Flashcards in 7) Psychological Therapies and Interventions Deck (21)
What is classical conditioning?
Associative learning - unconditioned stimulus (response given) paired to a conditioned stimulus then eventually the conditioned stimulus will lead to a response also.
i.e. Pavlov's dogs
What is operant conditioning?
The consequences of what you do affects how you will behave in the future - reward/punishment
What are the four main groups of psychological therapies?
-Cognitive behavioural therapies
What are the three types of psychological therapies healthcare can offer according to Parry (1996)?
-Type A – psychological treatment as an
integral part of mental health care
-Type B – eclectic psychological therapy &
-Type C – formal psychotherapies
What are three groups of Type C therapy (Parry, 1996) that can be given?
-Cognitive-behaviour therapy (CBT)
-Systemic & family therapy
Briefly describe cognitive-behaviour therapy (CBT)
Relieve symptoms by changing maladaptive thoughts, beliefs & behaviour
What type of behavioural techniques can be used in cognitive-behaviour therapy (CBT)
-Exposure to scary thing
-Activity schedule - planning things and following through
-Reinforcement and reward
-Role play and modelling
What type of cognitive techniques can be used in cognitive-behaviour therapy (CBT)
-Education (have a discussion and see what they believe)
-Monitoring (what are they thinking)
-Examining/challenging (why do you think that?)
-Deep rooted beliefs (schema) changes - changing their deep rooted stereotypes etc.
What can cognitive-behaviour therapy (CBT) be used to treat?
-Anxiety states (phobias, OCD, GAD, panic, PTSD, health anxiety, BDD)
-Psychotic symptoms (along with other treatments like anti-psychotic medication)
How useful is cognitive-behaviour therapy (CBT) in treating eating disorders?
-Benefits for bulimia, not so much for anorexia
-Targeting the idea that is deep rooted about why they feel they need to look the way they do
What type of person is cognitive-behaviour therapy (CBT) most useful for?
-Patients keen to be active participants
-Can engage collaboratively
(keep diaries, complete homework tasks)
-Can accept a model emphasising thoughts/feelings
-Those who are able to articulate their problem(s) and are practically seeking solution(s) rather than nebulous wish to be happy
You as a patient do it, not, the doctor.
How useful is cognitive-behaviour therapy (CBT) in treating psychoses?
-Distract from symptoms and
alter beliefs about abnormal perceptions
-Good at getting rid of issues with delusions and intensity of beliefs
-Useful for family problem solving
-Not useful on treating the negative symptoms of psychosis i.e. withdrawal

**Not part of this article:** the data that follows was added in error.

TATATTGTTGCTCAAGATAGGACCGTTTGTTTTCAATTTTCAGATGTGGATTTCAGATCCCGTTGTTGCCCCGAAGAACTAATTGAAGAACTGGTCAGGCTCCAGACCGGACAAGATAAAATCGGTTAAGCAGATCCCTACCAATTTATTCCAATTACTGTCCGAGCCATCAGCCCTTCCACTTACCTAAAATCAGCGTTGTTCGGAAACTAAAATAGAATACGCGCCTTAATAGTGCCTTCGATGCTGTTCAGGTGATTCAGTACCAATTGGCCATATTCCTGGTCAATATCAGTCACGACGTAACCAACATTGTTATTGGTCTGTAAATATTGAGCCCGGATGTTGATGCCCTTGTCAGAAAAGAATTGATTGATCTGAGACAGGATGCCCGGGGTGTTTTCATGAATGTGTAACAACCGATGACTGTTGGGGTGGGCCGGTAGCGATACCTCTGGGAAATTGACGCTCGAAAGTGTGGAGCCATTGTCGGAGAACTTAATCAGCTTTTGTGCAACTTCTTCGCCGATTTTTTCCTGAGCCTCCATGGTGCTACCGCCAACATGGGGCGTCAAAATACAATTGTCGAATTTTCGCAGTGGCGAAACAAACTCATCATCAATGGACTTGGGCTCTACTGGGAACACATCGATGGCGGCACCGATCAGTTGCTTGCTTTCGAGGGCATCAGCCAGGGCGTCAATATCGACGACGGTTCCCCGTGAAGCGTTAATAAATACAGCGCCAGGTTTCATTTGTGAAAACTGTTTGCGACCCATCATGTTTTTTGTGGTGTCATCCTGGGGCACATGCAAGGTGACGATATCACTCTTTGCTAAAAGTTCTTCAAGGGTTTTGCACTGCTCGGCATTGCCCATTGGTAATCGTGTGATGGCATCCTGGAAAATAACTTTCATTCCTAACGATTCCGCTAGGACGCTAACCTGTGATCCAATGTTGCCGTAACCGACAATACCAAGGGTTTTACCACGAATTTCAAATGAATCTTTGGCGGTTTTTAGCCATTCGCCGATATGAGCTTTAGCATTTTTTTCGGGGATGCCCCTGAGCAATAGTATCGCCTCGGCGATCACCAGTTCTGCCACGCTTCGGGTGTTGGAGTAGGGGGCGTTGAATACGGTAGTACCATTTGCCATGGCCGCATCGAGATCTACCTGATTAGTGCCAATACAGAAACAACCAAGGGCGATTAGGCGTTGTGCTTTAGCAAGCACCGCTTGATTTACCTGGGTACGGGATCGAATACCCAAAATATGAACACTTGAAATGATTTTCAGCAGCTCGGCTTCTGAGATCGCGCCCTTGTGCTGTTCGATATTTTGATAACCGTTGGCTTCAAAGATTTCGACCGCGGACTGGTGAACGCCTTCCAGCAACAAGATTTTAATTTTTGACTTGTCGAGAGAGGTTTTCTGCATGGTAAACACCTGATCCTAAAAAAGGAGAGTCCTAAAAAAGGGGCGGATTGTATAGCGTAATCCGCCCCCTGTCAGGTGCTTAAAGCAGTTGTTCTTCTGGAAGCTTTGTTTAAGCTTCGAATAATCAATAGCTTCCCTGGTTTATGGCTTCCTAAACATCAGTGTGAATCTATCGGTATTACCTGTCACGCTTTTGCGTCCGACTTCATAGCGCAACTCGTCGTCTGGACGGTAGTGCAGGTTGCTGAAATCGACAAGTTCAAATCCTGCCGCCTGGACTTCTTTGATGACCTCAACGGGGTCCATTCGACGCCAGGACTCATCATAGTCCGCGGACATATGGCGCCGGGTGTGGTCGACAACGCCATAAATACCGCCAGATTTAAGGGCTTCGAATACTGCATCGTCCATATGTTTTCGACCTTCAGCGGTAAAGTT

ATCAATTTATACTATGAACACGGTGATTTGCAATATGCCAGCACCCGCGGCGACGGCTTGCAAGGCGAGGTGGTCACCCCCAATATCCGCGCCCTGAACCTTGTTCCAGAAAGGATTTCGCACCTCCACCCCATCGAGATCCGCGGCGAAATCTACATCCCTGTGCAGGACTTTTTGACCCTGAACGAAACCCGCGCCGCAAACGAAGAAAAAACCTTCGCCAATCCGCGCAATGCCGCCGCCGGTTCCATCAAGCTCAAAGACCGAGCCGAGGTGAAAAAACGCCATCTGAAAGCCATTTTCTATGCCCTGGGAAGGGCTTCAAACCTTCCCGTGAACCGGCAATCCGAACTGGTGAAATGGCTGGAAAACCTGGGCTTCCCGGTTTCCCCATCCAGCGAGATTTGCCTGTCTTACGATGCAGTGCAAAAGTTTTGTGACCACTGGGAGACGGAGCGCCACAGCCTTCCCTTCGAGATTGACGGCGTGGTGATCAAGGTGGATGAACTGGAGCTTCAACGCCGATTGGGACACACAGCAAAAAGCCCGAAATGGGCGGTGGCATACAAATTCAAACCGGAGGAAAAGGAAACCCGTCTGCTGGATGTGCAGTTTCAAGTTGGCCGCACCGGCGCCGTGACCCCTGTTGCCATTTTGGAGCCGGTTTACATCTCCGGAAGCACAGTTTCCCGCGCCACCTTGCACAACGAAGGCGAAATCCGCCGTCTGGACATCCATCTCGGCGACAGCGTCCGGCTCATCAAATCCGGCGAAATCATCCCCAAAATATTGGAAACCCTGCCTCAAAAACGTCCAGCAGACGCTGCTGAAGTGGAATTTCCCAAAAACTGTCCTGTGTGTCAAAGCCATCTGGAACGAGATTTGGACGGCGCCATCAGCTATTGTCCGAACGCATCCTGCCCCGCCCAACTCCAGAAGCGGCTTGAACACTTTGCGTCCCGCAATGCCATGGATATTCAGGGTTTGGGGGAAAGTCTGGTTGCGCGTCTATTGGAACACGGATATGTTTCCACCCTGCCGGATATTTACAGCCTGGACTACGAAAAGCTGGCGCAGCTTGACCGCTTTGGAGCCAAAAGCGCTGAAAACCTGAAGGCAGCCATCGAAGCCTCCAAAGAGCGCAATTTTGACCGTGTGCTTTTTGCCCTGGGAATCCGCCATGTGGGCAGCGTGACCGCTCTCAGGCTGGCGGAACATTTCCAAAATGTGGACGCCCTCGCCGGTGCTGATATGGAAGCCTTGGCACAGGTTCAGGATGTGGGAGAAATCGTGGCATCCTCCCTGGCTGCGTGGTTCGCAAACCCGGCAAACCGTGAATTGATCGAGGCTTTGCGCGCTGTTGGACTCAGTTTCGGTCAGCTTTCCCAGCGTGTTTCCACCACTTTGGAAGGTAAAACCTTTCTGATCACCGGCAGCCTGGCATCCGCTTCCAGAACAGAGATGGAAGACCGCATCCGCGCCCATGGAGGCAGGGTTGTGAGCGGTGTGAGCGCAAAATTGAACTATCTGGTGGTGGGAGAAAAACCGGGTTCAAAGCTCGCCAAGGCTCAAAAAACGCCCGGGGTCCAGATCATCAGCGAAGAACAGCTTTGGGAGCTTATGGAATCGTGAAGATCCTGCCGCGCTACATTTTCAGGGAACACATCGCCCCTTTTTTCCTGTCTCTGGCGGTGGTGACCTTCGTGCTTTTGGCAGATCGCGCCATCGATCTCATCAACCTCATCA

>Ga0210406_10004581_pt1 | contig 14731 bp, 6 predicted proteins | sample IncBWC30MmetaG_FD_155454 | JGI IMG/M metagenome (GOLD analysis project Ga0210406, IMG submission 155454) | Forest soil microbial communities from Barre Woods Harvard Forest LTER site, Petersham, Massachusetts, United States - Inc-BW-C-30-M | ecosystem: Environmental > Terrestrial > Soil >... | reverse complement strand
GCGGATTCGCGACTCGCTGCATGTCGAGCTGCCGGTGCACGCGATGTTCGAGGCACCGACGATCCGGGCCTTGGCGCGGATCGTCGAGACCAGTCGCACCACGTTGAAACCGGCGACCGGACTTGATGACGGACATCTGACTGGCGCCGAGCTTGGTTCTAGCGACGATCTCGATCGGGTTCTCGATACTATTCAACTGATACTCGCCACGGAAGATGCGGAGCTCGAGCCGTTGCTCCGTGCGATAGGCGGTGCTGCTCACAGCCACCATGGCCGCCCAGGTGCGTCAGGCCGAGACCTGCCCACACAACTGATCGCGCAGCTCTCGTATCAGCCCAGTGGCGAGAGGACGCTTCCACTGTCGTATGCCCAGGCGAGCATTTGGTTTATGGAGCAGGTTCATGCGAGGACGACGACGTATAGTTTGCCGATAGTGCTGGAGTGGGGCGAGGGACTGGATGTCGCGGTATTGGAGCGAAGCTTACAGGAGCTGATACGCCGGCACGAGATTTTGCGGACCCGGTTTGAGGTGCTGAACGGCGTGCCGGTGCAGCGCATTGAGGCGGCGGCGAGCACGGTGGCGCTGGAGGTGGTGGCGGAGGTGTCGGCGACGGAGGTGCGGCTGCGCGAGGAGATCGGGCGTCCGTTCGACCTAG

What are the limitations of cognitive-behaviour therapy (CBT)?
-No evidence for individual people with other diseases
-Need to be delivered by experts
-Only slightly useful when the problem is complex
What are the main focuses of psychodynamic and psychoanalytic therapies?
-Focal - conflicts arising from early experience that are re-enacted in adult life - using the patient/therapist relationship to fix problems (possibility of transference and counter-transference)
-Analytic - unconscious conflicts re-enacted and interpreted by the therapist,
Briefly explain transference and counter transference.
Transference - an issue/feeling the patient has with someone in their life is "transferred" to the therapist.
Counter-transference is the therapist bringing in their issue/feeling and doing the same.
What type of person is psychodynamic and psychoanalytic therapy most useful for?
-Patients with interpersonal difficulties and personality problems
-Capacity to tolerate mental pain
-Interested in self-exploration
What type of person will find systemic, family-centred or humanistic therapies most useful?
-Mild to moderate difficulties related to: - life events, subclinical depression, mild anxiety/stress or marital/relationship difficulties
-Patient with recent onset of problem (< 1 year)
What is the underlying belief of the cognitive therapy rationale i.e. what is the cognitive model of emotional response concerned about?
That we are not affected by what happens to us, but how we react to it. (your mood/choices/thoughts/feelings determines how you remember an event)
What three things make up the negative cognitive triad?
-Negative view of self
-Negative view of world around
-Negative view of the future
Suggest some common healing factors.
￼￼￼￼￼￼-An emotionally charged, confiding relationship with a helpful person
-A healing setting
-A rationale or myth that explains
symptoms and suggests a way forward
-A ritual or procedure requiring the active participation of the therapist and the patient
-Combating the patient’s sense of alienation￼￼￼￼￼￼￼￼6. -Inspiring the patient’s expectation of help
-Providing new learning experiences
-Enhancing a sense of mastery or self- efficacy
-Providing opportunities for practice